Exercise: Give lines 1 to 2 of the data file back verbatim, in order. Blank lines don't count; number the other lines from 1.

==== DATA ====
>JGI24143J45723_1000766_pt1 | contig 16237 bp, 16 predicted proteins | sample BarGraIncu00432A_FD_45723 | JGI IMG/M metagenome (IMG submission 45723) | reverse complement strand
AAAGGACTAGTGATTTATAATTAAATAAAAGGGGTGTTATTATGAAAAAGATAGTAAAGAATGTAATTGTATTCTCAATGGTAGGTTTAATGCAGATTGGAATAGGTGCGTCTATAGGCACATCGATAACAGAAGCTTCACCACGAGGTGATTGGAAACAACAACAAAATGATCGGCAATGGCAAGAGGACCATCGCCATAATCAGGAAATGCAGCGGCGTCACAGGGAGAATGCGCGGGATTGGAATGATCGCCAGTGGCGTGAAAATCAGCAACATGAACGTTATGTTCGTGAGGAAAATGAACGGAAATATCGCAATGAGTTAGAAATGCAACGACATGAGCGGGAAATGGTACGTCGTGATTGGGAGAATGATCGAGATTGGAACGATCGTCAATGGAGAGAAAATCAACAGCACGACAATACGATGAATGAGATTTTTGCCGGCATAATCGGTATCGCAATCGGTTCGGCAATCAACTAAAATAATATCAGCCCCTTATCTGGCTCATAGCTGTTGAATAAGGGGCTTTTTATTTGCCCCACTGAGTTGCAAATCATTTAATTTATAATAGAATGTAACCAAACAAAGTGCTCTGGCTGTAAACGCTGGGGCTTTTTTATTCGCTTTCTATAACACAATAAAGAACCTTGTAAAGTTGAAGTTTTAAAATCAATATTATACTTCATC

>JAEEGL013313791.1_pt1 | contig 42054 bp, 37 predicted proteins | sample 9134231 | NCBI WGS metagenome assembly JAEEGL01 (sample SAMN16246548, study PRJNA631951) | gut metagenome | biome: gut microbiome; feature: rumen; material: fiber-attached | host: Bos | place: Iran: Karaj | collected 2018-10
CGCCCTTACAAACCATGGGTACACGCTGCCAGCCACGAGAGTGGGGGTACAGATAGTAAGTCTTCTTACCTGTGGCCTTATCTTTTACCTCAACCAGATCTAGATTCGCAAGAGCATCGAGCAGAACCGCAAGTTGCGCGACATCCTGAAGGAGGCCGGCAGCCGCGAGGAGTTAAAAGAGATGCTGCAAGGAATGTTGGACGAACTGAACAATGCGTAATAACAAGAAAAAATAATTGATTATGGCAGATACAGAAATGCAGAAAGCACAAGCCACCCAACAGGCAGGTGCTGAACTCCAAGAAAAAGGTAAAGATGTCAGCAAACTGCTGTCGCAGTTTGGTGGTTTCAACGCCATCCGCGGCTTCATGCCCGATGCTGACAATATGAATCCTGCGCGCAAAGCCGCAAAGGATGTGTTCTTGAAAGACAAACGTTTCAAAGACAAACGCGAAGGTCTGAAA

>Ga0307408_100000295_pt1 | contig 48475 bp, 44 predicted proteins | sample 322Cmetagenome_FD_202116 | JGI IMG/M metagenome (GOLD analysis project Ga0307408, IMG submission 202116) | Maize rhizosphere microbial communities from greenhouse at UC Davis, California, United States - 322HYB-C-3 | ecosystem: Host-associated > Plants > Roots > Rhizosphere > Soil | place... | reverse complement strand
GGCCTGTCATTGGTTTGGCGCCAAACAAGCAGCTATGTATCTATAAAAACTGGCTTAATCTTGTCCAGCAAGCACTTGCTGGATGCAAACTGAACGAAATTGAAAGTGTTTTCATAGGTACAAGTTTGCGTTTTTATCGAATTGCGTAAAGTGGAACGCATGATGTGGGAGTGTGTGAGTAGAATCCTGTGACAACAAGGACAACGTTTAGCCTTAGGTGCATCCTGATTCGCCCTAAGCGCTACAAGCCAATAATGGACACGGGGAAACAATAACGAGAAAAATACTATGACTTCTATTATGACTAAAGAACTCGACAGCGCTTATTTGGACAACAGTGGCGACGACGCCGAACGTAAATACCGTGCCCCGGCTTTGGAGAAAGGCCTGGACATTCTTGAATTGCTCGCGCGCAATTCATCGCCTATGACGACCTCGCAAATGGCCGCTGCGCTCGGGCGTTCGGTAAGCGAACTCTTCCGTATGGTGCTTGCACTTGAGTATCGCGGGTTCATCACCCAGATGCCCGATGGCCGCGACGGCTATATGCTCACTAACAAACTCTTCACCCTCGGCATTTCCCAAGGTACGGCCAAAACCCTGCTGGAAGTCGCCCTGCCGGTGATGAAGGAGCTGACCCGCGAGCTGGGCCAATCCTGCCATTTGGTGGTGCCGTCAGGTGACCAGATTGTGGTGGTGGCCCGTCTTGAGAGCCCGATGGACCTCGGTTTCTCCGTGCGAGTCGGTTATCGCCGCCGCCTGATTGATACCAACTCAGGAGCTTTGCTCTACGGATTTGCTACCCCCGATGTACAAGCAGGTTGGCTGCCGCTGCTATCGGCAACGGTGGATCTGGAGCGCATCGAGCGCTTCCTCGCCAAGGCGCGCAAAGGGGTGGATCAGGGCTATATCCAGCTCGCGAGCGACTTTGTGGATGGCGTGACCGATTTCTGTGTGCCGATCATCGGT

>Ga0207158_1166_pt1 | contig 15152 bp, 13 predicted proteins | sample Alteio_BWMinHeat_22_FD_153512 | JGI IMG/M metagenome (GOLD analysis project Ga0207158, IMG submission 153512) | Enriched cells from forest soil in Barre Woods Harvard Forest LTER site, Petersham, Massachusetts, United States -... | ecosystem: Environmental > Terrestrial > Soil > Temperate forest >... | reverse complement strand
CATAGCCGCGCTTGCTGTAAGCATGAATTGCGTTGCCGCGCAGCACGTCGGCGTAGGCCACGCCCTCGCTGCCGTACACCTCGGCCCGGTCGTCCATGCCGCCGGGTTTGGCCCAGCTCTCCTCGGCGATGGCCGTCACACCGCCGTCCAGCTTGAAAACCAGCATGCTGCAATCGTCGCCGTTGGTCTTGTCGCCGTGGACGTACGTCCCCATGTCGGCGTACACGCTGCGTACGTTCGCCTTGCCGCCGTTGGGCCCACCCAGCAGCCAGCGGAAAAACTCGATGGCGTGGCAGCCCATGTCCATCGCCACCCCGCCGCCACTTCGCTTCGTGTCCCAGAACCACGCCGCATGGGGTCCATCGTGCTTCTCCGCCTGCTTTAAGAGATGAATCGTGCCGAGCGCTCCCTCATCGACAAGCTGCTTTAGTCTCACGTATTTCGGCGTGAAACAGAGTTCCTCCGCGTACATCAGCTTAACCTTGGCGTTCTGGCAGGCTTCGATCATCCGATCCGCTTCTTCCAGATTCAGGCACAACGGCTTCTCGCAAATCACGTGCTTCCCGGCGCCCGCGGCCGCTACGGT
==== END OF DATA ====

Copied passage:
>JGI24143J45723_1000766_pt1 | contig 16237 bp, 16 predicted proteins | sample BarGraIncu00432A_FD_45723 | JGI IMG/M metagenome (IMG submission 45723) | reverse complement strand
AAAGGACTAGTGATTTATAATTAAATAAAAGGGGTGTTATTATGAAAAAGATAGTAAAGAATGTAATTGTATTCTCAATGGTAGGTTTAATGCAGATTGGAATAGGTGCGTCTATAGGCACATCGATAACAGAAGCTTCACCACGAGGTGATTGGAAACAACAACAAAATGATCGGCAATGGCAAGAGGACCATCGCCATAATCAGGAAATGCAGCGGCGTCACAGGGAGAATGCGCGGGATTGGAATGATCGCCAGTGGCGTGAAAATCAGCAACATGAACGTTATGTTCGTGAGGAAAATGAACGGAAATATCGCAATGAGTTAGAAATGCAACGACATGAGCGGGAAATGGTACGTCGTGATTGGGAGAATGATCGAGATTGGAACGATCGTCAATGGAGAGAAAATCAACAGCACGACAATACGATGAATGAGATTTTTGCCGGCATAATCGGTATCGCAATCGGTTCGGCAATCAACTAAAATAATATCAGCCCCTTATCTGGCTCATAGCTGTTGAATAAGGGGCTTTTTATTTGCCCCACTGAGTTGCAAATCATTTAATTTATAATAGAATGTAACCAAACAAAGTGCTCTGGCTGTAAACGCTGGGGCTTTTTTATTCGCTTTCTATAACACAATAAAGAACCTTGTAAAGTTGAAGTTTTAAAATCAATATTATACTTCATC